The block diagram of a 555 timer is shown in the above figure. A 555 timer has two comparators, which are basically 2 op-amps), an R-S flip-flop, two transistors and a resistive network.
- Resistive network consists of three equal resistors and acts as a voltage divider.
- Comparator 1 compares threshold voltage with a reference voltage + 2/3 V CC volts.
- Comparator 2 compares the trigger voltage with a reference voltage + 1/3 V CC volts.
Output of both the comparators is supplied to the flip-flop. Flip-flop assumes its state according to the output of the two comparators. One of the two transistors is a discharge transistor of which collector is connected to pin 7. This transistor saturates or cuts-off according to the output state of the flip-flop. The saturated transistor provides a discharge path to a capacitor connected externally. Base of another transistor is connected to a reset terminal. A pulse applied to this terminal resets the whole timer irrespective of any input.
Refer Block Diagram of 555 timer IC given above:
The internal resistors act as a voltage divider network, providing (2/3)Vcc at the non-inverting terminal of the upper comparator and (1/3)Vcc at the inverting terminal of the lower comparator. In most applications, the control input is not used, so that the control voltage equals +(2/3) V CC . Upper comparator has a threshold input (pin 6) and a control input (pin 5). Output of the upper comparator is applied to set (S) input of the flip-flop. Whenever the threshold voltage exceeds the control voltage, the upper comparator will set the flip-flop and its output is high . A high output from the flip-flop when given to the base of the discharge transistor saturates it and thus discharges the transistor that is connected externally to the discharge pin 7. The complementary signal out of the flip-flop goes to pin 3, the output. The output available at pin 3 is low . These conditions will prevail until lower comparator triggers the flip-flop. Even if the voltage at the threshold input falls below (2/3) V CC , that is upper comparator cannot cause the flip-flop to change again. It means that the upper comparator can only force the flip-flop’s output high.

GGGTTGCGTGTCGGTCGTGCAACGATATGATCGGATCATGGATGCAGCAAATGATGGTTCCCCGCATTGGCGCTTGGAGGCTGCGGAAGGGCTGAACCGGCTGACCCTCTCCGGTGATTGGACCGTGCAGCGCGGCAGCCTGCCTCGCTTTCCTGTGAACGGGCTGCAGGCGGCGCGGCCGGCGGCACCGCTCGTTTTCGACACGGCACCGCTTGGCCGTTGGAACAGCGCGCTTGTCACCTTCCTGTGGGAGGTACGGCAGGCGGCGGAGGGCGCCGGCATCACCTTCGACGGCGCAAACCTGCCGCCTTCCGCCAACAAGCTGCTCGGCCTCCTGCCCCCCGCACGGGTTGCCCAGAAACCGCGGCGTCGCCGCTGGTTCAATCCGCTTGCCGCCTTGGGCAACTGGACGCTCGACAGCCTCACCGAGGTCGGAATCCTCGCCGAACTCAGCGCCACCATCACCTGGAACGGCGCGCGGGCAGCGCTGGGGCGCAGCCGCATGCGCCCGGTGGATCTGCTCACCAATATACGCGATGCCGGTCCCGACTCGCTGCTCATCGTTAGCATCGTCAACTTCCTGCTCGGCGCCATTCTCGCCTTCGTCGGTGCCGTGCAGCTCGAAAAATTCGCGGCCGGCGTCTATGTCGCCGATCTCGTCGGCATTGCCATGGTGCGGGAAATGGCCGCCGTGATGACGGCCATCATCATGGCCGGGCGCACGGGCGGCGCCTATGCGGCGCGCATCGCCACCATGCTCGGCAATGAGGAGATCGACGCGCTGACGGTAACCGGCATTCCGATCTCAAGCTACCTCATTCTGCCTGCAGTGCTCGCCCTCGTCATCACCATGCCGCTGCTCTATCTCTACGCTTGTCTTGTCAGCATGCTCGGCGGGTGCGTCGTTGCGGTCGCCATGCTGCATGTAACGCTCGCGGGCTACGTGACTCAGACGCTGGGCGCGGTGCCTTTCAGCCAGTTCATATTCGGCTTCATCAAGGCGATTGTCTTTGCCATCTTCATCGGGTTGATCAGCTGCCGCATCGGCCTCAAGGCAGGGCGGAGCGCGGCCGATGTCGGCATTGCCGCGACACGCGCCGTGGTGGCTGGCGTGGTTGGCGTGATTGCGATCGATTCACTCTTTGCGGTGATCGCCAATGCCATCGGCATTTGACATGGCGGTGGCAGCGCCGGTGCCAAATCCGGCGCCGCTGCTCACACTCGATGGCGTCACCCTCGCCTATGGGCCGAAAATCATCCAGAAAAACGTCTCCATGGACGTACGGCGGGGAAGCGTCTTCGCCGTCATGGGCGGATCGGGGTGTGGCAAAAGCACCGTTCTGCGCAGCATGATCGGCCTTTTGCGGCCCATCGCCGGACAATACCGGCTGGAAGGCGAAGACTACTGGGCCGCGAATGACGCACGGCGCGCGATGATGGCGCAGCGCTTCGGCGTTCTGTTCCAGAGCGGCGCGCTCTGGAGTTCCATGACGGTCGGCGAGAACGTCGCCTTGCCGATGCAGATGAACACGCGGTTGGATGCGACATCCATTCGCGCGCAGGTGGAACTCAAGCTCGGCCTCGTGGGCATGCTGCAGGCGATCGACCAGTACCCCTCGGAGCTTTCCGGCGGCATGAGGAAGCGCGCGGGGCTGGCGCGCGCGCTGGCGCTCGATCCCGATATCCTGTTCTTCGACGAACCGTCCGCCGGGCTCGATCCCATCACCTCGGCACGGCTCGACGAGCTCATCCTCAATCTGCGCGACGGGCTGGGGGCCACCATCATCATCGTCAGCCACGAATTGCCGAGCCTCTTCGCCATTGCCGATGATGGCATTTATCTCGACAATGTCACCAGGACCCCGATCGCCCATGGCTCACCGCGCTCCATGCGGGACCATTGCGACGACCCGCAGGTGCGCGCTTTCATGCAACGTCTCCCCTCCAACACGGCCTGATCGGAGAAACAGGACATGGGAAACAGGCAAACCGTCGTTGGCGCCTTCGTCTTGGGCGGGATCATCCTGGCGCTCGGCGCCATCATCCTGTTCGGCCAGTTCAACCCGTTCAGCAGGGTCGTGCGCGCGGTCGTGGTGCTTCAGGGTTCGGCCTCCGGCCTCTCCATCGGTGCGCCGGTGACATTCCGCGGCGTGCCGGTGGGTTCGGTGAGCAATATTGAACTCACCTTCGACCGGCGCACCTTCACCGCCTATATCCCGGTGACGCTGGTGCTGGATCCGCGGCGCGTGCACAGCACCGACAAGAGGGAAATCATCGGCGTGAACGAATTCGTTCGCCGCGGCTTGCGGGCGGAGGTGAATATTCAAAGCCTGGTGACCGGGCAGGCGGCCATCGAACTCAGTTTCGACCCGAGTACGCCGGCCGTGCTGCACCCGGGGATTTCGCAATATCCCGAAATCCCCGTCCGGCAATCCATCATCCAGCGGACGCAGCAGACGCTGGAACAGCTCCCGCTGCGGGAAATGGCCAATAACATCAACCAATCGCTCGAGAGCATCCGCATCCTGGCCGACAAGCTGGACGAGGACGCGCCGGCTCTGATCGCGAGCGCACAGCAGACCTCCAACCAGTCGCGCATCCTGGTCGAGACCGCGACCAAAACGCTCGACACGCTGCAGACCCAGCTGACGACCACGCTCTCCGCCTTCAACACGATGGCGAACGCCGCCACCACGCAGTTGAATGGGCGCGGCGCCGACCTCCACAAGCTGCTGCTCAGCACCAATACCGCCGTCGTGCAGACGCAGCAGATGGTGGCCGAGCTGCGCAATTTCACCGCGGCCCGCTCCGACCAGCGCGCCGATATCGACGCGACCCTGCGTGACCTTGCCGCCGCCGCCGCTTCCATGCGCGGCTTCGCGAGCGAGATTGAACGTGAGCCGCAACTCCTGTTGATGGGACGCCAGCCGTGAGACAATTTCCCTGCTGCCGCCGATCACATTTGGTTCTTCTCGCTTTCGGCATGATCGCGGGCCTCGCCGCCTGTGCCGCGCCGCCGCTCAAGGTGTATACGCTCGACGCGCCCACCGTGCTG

To change the output of flip-flop to low , the voltage at the trigger input must fall below + (1/3) Vcc. When this occurs, lower comparator triggers the flip-flop, forcing its output low . The low output from the flip-flop turns the discharge transistor off and forces the power amplifier to output a high. These conditions will continue independent of the voltage on the trigger input. Lower comparator can only cause the flip-flop to output low.
From the above discussion it is concluded that for the having low output from the timer 555, the voltage on the threshold input must exceed the control voltage or + (2/3) V CC . This also turns the discharge transistor on. To force the output from the timer high, the voltage on the trigger input must drop below +(1/3) V CC . This turns the discharge transistor off.
A voltage may be applied to the control input to change the levels at which the switching occurs. When not in use, a 0.01 nano Farad capacitor should be connected between pin 5 and ground to prevent noise coupled onto this pin from causing false triggering.
Connecting the reset (pin 4) to a logic low will place a high on the output of flip-flop. The discharge transistor will go on and the power amplifier will output a low. This condition will continue until reset is taken high. This allows synchronization or resetting of the circuit’s operation. When not in use, reset should be tied to +V CC .